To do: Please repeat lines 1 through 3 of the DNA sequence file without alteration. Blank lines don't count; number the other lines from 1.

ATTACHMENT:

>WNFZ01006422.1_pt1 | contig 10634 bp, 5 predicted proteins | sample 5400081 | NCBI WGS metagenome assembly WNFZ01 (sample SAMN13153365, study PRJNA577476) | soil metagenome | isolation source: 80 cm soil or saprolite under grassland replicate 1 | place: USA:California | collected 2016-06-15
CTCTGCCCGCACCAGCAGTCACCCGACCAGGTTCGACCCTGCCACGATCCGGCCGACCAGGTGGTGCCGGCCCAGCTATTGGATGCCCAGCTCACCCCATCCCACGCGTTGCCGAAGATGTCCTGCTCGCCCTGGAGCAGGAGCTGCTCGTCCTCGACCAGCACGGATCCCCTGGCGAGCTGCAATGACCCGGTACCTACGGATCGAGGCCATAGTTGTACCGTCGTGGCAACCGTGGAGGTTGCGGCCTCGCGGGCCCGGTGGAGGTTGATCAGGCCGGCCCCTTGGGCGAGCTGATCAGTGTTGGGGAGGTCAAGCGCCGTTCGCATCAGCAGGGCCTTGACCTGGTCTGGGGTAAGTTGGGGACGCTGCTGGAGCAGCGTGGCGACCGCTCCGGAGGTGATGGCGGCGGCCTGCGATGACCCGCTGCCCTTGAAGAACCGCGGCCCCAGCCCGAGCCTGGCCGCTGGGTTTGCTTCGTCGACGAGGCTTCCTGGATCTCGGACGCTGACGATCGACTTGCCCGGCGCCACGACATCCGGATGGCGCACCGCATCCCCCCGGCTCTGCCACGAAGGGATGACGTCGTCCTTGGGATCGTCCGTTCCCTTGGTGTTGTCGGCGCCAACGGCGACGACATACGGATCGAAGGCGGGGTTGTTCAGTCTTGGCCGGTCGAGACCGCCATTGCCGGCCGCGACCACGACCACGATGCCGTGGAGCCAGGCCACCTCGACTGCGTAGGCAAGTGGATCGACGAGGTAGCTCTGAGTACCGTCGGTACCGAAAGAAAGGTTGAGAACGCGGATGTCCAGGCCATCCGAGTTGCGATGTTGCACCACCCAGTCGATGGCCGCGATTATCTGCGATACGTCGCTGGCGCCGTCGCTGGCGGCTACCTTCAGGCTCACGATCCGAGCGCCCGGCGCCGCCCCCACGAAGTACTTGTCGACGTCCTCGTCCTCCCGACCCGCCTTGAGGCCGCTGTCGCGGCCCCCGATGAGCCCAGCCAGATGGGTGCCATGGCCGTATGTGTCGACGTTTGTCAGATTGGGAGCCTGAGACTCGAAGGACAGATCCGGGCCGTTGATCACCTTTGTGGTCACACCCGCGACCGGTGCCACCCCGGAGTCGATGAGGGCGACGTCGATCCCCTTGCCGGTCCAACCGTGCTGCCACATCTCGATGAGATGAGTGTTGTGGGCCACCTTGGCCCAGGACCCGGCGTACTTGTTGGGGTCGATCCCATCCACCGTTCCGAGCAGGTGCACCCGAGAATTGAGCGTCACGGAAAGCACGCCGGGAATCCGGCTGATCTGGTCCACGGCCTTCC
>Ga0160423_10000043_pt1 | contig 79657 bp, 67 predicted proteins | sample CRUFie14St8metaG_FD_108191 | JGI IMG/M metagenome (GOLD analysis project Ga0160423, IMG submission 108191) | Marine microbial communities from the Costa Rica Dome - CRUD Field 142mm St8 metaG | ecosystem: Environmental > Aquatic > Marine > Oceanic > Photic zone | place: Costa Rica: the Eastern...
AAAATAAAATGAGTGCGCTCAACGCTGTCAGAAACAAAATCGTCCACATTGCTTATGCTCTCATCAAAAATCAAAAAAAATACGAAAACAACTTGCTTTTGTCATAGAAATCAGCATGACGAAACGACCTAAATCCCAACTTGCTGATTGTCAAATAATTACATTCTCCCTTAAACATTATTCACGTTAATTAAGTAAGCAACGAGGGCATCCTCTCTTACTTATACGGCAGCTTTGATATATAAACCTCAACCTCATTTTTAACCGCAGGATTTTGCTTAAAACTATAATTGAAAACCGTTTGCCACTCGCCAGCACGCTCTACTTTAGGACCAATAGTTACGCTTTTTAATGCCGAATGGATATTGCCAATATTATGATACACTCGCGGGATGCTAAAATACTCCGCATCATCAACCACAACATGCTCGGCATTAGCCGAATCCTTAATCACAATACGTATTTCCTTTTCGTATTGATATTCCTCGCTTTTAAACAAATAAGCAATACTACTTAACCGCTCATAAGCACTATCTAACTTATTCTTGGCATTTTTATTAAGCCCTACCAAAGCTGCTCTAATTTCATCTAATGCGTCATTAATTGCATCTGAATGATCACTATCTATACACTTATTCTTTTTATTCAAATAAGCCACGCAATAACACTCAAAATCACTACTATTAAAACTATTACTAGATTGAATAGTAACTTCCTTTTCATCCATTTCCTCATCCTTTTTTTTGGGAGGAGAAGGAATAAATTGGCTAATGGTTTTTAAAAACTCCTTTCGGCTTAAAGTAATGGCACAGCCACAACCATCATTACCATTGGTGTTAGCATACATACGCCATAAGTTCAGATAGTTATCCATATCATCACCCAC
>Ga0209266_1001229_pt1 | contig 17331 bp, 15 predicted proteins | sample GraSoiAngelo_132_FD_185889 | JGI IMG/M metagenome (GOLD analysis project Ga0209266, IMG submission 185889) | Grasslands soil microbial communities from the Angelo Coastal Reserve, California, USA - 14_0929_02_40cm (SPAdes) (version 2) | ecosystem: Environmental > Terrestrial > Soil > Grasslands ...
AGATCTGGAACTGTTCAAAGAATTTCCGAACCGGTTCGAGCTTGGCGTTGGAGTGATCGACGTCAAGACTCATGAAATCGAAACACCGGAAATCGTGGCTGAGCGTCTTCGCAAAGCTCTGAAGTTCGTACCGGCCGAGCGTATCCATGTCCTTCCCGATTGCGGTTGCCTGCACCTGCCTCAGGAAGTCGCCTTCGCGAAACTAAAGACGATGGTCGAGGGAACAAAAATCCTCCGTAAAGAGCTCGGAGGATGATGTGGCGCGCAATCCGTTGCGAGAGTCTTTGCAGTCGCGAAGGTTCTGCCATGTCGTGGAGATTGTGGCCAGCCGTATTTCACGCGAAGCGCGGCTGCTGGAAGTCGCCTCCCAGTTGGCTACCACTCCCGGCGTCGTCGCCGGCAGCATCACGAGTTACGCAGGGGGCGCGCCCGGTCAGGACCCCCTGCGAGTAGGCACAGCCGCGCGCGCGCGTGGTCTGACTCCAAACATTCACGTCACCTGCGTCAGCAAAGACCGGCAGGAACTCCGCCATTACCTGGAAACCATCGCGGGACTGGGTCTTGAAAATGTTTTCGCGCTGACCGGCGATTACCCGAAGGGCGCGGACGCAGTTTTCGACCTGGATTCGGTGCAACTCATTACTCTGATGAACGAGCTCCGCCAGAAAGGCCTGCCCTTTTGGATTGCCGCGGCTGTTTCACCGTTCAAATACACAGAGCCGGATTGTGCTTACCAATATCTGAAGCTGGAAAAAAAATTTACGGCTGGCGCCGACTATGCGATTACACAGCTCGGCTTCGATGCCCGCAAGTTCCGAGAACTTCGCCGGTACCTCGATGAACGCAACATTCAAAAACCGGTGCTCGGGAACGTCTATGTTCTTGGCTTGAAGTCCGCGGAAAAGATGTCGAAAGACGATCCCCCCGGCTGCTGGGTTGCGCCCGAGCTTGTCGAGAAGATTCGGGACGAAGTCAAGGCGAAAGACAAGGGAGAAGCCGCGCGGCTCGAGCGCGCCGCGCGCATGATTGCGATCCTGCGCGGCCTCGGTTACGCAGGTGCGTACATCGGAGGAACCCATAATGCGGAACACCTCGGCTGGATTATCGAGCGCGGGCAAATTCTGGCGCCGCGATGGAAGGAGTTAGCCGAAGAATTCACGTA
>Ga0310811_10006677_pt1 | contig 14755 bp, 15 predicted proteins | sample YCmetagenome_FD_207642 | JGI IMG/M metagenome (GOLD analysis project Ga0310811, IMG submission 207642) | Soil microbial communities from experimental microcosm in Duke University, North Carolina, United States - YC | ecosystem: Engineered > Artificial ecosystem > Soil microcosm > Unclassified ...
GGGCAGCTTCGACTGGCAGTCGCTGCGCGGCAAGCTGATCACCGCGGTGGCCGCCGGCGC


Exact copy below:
>WNFZ01006422.1_pt1 | contig 10634 bp, 5 predicted proteins | sample 5400081 | NCBI WGS metagenome assembly WNFZ01 (sample SAMN13153365, study PRJNA577476) | soil metagenome | isolation source: 80 cm soil or saprolite under grassland replicate 1 | place: USA:California | collected 2016-06-15
CTCTGCCCGCACCAGCAGTCACCCGACCAGGTTCGACCCTGCCACGATCCGGCCGACCAGGTGGTGCCGGCCCAGCTATTGGATGCCCAGCTCACCCCATCCCACGCGTTGCCGAAGATGTCCTGCTCGCCCTGGAGCAGGAGCTGCTCGTCCTCGACCAGCACGGATCCCCTGGCGAGCTGCAATGACCCGGTACCTACGGATCGAGGCCATAGTTGTACCGTCGTGGCAACCGTGGAGGTTGCGGCCTCGCGGGCCCGGTGGAGGTTGATCAGGCCGGCCCCTTGGGCGAGCTGATCAGTGTTGGGGAGGTCAAGCGCCGTTCGCATCAGCAGGGCCTTGACCTGGTCTGGGGTAAGTTGGGGACGCTGCTGGAGCAGCGTGGCGACCGCTCCGGAGGTGATGGCGGCGGCCTGCGATGACCCGCTGCCCTTGAAGAACCGCGGCCCCAGCCCGAGCCTGGCCGCTGGGTTTGCTTCGTCGACGAGGCTTCCTGGATCTCGGACGCTGACGATCGACTTGCCCGGCGCCACGACATCCGGATGGCGCACCGCATCCCCCCGGCTCTGCCACGAAGGGATGACGTCGTCCTTGGGATCGTCCGTTCCCTTGGTGTTGTCGGCGCCAACGGCGACGACATACGGATCGAAGGCGGGGTTGTTCAGTCTTGGCCGGTCGAGACCGCCATTGCCGGCCGCGACCACGACCACGATGCCGTGGAGCCAGGCCACCTCGACTGCGTAGGCAAGTGGATCGACGAGGTAGCTCTGAGTACCGTCGGTACCGAAAGAAAGGTTGAGAACGCGGATGTCCAGGCCATCCGAGTTGCGATGTTGCACCACCCAGTCGATGGCCGCGATTATCTGCGATACGTCGCTGGCGCCGTCGCTGGCGGCTACCTTCAGGCTCACGATCCGAGCGCCCGGCGCCGCCCCCACGAAGTACTTGTCGACGTCCTCGTCCTCCCGACCCGCCTTGAGGCCGCTGTCGCGGCCCCCGATGAGCCCAGCCAGATGGGTGCCATGGCCGTATGTGTCGACGTTTGTCAGATTGGGAGCCTGAGACTCGAAGGACAGATCCGGGCCGTTGATCACCTTTGTGGTCACACCCGCGACCGGTGCCACCCCGGAGTCGATGAGGGCGACGTCGATCCCCTTGCCGGTCCAACCGTGCTGCCACATCTCGATGAGATGAGTGTTGTGGGCCACCTTGGCCCAGGACCCGGCGTACTTGTTGGGGTCGATCCCATCCACCGTTCCGAGCAGGTGCACCCGAGAATTGAGCGTCACGGAAAGCACGCCGGGAATCCGGCTGATCTGGTCCACGGCCTTCC
>Ga0160423_10000043_pt1 | contig 79657 bp, 67 predicted proteins | sample CRUFie14St8metaG_FD_108191 | JGI IMG/M metagenome (GOLD analysis project Ga0160423, IMG submission 108191) | Marine microbial communities from the Costa Rica Dome - CRUD Field 142mm St8 metaG | ecosystem: Environmental > Aquatic > Marine > Oceanic > Photic zone | place: Costa Rica: the Eastern...